there are many other lesser functions / reasons to use AA. for example the AMA pressures medical schools because the AMA wants more black doctors, whose numbers are decreasing drastically in the past 20 years. why do you think they want more black doctors? to "right past wrongs"? because it's fair that way? or perhaps for self-serving reasons... for basically the same reason the republican party wants blacks. the AMA all across america in our big cities has terrible general hospitals and VA hospitals, the profession's training facilities, where most of the admissions are poor minorities who are served by white doctors. [whites go to private or university hospitals in the suburbs where they live] the doctors come to despise the big hospitals and the minorities that are served there, and the minorities despise or are at least mistrustful of the white doctors.

obviously universities use many other weighted criteria that are similarly self-serving. the habit of accepting extraordinarily rich kids or alumni kids who will be likely to donate is similar to AA. the whole sports thing is similar - football is an enormous income generator. it takes fairly contorted logic to say that accepting a football star in the place of a perfectly qualified & brainy white or asian kid is good, and accepting a minority kid who has faced inequality to the school than his slightly higher gpa white/asian competitor is an unconstitutional thing.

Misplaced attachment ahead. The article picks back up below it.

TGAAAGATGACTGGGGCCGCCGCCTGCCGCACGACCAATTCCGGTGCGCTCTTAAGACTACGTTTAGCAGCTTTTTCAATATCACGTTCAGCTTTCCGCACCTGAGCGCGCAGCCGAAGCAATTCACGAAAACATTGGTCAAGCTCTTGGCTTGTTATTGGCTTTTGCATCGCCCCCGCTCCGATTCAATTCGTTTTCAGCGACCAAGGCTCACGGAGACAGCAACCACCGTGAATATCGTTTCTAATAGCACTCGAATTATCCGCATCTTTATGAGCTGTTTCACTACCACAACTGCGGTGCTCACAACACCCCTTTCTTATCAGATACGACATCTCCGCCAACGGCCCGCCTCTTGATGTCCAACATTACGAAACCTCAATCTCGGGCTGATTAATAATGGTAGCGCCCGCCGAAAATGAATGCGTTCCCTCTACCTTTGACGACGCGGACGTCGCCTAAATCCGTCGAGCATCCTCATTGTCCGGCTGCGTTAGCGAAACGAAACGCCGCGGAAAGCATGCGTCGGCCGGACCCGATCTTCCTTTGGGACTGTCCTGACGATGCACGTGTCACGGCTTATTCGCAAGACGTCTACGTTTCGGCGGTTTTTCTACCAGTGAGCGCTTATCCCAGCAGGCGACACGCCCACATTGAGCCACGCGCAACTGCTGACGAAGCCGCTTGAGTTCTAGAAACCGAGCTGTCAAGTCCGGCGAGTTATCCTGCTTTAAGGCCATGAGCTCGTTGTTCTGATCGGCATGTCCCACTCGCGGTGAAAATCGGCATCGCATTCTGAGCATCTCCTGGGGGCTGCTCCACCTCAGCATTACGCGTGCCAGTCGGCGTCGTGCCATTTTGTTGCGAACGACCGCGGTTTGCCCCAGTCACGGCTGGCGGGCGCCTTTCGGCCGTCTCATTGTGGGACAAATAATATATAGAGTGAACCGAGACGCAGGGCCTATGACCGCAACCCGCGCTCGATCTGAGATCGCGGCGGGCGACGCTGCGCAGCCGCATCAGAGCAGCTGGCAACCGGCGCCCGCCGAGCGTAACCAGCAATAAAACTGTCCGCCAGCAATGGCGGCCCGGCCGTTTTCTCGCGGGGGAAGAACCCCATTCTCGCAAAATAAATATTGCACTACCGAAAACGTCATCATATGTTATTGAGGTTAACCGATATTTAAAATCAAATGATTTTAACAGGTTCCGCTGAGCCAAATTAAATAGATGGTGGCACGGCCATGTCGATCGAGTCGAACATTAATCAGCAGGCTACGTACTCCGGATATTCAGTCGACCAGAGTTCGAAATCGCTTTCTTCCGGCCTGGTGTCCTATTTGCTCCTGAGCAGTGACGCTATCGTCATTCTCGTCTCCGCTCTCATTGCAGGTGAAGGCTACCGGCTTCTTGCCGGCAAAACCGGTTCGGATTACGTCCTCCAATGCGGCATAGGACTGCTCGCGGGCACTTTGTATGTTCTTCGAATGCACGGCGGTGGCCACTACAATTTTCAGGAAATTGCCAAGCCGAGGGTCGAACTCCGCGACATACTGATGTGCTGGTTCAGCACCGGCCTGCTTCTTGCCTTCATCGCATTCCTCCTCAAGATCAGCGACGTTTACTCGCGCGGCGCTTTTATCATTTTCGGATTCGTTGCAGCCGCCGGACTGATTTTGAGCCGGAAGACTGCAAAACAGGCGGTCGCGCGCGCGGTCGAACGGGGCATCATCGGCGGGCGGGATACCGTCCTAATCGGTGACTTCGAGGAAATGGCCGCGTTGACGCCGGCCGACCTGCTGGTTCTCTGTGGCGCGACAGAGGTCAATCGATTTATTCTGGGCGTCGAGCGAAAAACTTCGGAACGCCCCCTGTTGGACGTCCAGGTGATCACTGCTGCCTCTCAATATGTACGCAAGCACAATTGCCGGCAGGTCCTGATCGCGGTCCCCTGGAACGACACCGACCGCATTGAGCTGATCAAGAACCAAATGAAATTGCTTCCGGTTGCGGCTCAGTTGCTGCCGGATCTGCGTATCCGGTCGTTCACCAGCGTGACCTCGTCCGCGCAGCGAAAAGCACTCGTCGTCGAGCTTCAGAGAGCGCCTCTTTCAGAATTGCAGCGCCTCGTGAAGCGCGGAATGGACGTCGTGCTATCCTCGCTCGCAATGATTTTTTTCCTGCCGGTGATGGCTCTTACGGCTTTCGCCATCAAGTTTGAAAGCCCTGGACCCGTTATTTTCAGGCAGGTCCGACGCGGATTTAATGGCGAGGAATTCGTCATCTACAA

in fact, it is simply socially acceptible to say, "it's a shame that minorities in the US don't get to go to the same nice schools that white folks do, but oh well."

i think that if there was any real justice in america, our supreme court would mandate equality of education for minorities as they have for the disabled, a much more popular and less populous cause.

Is there a statistical point beyond which minorities covered by affirmative action no longer have claim for unequal treatment?

When close enough economic and educational parity has been achieved; or when enough of the minority have advanced into a self-sufficient middle class; or just when enough time and generations have passed to eliminate any excuse of "inherited cultural deprivation"?


do you think there's some nationwide rule that tells all universities how to do this? they each do what they want, to whatever extent. they will stop when they want, or if the court makes them.

And must ALL the members of a given minority be included, or just those who have succeeded? Are minorities permitted to fail?

what are you talking about? go read about it some more, you're confused.

I don't know what an actual solution is but I'll throw out this idea. ...

but that is indeed how it works, in a crude way. a minority that the school is looking for gets 20 points [or whatever] added to their score [which includes say 50-80 points depending on their SAT and GPA, 0-5 points for their essay, etc.]

again, please go read about it some more before you just complain about it in ignorance.
posted by mitchel at 5:21 PM on May 6, 2003 [1 favorite]


I think the distinction mitchel is getting at is the one between the retrospective and prospective goals of affirmative action, stated well by Prof. Dworkin: